Shelby County men turned out by the hundreds for Jewish Hospital Shelbyville's 13th Annual Men's Health Fair on Saturday, surpassing the 300 mark, officials said, and topping the 250 that usually attend each year.
"It's been a great year," JHS spokesperson Holly Husband said.
Tony Carriss, who orchestrated the first health fair after a bout with prostate cancer and now chairs the committee that puts on the event, said he was amazed and gratified with the large attendance.
Sitting well back off of KY 55 just a little south of Finchville is a hidden gem of a home for history buffs. The Greek Revival-style home’s original front was built in 1837, and it became known as Sylvan Shades by its second owner.
“It was actually built by a man named Newland, and he sold the home to Thomas Doolan,” current owner John Test said. “After that it remained in the Doolan family until we purchased it in 1985.”
Temperatures may have not been up to par, but the rest of Mother Nature’s arsenal cooperated enough on Saturday to enable visitors to the Earth Day celebration at Red Orchard to enjoy a variety of outdoor activities.
Although there were very few children taking advantage of the spacious playground, because of muddy conditions, a crowd began collecting rapidly after the opening of the event at 10 a.m.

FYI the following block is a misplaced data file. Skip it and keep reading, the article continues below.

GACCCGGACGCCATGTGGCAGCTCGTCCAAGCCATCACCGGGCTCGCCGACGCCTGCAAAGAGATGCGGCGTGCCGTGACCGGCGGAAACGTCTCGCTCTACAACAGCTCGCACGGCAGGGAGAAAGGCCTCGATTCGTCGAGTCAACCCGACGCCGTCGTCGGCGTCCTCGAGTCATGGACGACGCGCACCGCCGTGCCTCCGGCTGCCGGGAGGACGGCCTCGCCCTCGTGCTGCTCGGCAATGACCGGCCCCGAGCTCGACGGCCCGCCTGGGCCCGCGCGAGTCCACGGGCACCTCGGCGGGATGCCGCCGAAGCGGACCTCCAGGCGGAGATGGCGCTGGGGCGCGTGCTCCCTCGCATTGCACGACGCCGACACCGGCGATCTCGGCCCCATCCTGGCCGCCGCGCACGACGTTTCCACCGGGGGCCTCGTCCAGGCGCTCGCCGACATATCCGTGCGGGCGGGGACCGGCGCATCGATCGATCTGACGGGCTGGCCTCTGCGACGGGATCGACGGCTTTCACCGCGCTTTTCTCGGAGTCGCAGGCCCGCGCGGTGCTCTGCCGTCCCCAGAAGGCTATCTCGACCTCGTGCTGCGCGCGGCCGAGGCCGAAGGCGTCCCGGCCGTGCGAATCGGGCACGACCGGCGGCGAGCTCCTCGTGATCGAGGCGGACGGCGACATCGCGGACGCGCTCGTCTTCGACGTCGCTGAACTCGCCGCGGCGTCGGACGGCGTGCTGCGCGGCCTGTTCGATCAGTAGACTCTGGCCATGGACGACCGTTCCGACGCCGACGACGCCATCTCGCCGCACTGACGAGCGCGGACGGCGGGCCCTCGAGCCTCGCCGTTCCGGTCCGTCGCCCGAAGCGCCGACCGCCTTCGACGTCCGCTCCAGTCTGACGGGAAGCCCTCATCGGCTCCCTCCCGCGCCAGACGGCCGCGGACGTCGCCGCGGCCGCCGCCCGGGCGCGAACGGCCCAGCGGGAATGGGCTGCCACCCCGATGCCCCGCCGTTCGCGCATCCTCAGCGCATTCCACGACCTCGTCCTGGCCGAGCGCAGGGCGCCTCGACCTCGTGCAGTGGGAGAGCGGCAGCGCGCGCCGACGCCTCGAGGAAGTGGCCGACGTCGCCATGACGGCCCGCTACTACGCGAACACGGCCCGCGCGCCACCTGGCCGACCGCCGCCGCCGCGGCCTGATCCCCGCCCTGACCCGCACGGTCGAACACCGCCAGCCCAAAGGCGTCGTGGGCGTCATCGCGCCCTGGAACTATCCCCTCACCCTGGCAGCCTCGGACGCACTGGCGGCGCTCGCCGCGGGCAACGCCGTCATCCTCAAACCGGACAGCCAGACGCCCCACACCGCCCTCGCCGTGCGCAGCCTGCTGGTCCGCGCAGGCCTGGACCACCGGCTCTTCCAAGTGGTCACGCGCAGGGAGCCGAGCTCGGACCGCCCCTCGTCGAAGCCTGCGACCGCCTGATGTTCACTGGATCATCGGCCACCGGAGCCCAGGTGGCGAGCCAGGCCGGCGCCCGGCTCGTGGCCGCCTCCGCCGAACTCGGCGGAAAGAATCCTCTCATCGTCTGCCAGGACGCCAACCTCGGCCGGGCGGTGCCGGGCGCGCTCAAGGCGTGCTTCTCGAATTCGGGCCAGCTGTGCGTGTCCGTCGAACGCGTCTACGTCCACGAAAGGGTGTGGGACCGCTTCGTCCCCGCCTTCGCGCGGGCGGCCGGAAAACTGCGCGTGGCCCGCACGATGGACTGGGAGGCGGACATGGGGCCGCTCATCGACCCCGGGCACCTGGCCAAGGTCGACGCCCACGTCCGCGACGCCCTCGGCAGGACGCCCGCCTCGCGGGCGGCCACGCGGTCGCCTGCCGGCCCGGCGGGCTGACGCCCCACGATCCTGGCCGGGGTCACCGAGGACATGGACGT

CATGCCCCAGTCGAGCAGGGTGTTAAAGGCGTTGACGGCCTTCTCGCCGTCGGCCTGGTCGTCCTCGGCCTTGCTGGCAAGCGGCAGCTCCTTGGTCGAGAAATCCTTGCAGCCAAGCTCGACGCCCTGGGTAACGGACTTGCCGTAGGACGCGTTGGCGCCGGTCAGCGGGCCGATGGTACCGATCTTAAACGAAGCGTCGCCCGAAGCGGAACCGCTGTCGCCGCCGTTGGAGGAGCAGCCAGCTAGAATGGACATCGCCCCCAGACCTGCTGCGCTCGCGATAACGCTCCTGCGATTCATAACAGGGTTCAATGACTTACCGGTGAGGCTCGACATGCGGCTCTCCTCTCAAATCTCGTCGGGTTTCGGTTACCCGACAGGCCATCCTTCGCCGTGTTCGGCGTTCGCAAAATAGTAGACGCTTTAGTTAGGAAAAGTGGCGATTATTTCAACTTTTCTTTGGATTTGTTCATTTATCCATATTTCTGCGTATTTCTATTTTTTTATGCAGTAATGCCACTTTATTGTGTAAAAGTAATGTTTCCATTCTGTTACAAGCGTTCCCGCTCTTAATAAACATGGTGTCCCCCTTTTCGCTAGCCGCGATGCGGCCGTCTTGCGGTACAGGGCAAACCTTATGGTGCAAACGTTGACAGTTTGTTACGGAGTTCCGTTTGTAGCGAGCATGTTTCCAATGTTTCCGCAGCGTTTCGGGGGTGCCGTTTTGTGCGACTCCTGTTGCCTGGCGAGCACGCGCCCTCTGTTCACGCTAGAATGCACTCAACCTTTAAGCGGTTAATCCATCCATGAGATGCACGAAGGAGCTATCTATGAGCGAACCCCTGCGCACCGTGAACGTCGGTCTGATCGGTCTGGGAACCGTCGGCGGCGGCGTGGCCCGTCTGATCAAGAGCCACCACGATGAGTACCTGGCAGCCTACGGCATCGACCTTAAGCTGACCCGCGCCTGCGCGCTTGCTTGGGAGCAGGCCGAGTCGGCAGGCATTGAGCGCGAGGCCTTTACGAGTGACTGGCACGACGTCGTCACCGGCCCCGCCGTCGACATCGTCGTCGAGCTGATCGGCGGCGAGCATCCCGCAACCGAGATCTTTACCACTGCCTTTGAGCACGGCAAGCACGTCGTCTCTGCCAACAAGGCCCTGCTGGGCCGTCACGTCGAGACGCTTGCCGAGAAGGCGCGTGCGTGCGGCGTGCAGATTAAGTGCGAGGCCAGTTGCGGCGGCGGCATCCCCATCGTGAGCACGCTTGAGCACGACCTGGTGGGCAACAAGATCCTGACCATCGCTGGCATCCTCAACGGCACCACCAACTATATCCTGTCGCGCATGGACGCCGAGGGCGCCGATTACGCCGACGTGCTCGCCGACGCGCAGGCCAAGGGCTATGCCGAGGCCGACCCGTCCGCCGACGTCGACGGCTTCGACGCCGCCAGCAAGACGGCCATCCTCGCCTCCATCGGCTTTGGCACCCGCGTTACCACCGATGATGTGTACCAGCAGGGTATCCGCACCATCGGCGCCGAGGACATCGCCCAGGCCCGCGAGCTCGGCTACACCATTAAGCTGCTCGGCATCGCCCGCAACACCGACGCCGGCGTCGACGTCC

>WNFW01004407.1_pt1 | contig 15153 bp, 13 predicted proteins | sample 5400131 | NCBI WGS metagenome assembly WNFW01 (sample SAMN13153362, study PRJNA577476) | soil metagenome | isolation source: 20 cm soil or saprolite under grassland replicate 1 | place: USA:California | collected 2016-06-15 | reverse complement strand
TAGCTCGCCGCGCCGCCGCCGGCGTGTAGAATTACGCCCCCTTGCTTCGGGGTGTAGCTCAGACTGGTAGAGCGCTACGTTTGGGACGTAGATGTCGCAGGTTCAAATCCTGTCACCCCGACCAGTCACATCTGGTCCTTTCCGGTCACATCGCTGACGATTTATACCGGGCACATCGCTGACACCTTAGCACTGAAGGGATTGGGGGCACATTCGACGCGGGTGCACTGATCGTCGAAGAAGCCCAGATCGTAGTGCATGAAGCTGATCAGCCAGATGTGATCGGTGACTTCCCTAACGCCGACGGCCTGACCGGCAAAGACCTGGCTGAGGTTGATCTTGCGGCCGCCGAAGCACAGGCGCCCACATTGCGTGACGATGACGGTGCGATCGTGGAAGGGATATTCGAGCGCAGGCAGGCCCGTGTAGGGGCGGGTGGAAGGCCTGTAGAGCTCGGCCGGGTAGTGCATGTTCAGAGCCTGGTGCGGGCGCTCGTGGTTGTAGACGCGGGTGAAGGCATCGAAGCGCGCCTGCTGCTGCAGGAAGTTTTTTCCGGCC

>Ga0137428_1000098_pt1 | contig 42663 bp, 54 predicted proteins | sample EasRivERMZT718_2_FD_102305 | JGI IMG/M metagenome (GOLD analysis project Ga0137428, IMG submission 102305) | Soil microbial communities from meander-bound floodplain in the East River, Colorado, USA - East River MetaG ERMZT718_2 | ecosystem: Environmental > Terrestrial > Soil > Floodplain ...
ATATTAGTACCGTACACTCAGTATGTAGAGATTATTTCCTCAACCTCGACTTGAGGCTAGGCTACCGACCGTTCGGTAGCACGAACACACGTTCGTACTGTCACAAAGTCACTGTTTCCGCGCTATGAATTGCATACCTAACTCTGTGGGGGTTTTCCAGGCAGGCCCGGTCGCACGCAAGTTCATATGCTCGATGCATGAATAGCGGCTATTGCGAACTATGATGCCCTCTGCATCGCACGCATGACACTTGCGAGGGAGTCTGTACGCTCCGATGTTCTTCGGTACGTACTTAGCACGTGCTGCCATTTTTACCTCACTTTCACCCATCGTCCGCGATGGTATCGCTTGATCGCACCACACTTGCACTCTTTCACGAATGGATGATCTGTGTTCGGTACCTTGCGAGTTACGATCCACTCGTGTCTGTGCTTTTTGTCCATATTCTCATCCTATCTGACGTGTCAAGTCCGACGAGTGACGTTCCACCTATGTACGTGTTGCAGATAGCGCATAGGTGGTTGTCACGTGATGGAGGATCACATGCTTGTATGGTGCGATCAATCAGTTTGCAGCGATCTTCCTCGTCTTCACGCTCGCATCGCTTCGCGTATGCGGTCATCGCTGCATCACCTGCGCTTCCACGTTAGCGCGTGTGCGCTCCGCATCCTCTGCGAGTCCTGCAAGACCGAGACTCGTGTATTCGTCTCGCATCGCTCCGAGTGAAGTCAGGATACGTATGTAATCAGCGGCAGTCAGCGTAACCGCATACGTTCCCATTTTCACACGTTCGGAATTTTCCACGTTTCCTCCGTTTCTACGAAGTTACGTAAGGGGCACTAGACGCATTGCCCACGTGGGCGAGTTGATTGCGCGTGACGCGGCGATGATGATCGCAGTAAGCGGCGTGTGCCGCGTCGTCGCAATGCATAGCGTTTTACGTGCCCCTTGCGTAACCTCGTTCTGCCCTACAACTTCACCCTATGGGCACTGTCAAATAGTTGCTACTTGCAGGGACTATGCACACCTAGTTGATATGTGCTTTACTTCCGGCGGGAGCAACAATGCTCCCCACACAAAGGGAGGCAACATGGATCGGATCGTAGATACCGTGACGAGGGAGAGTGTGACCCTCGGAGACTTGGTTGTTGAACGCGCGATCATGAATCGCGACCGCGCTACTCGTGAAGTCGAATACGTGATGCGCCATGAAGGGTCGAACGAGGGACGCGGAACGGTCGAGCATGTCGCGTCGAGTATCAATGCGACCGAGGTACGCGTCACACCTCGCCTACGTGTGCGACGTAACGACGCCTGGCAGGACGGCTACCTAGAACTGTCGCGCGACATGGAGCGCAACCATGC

Each day – every day for nearly 16 years – Tania Williams awoke in the orphanage in Ukraine. Sixteen – the dreaded age that orphans in this Eastern European country “age out” to the streets, often thrown into a life of prostitution, drugs and crime. For Tania, it was a time of fear and anxiety, faced with no family and no physical or emotional support.
John David and Mary Helen Myles have a 174-year-old baby.
They have restored their 2-story brick Federal-style home they bought in 2002 with such loving care that the structure, known as the Dale Place, received the Ida Lee Willis Memorial Foundation Preservation Project Award in 2006.
Myles, a Shelby County Family Court judge, is widely known throughout Shelby County for his love of history, and he went to great lengths to ensure that the house, when restored, should be as much as like the original as possible.
If you’d like to settle down with a good book, chock full of colorful characters, such as moonshiners, long-haired, pot-growing Vietnam veterans, and even a man so scary everybody started locking their doors at night after he moved to town, you might want to check out The Cornbread Mafia, which was published last year.
It would be difficult to find someone as devoted to her community as was Rosella Davis, her friends say.
“She was always a part of my life, because I grew up with her daughter,” said Sharon Hackworth. “She was involved with Girl Scouts and 4-H, the historical society, so many things. As a person who has given back to their community, she is definitely a model for us all.”
Not only Shelby County but also the entire state of Kentucky has lost a passionate advocate for the people with the passing of Laurel True.
“Life with him was a happy, wonderful adventure,” said his wife, Alice True.
True described her husband as an advocate for people everywhere who were in need.
“When people think of him, they will remember his service to the people of Kentucky, for his caring for the unloved, the forgotten, the elderly, the mentally ill, for everyone throughout the state,” she said.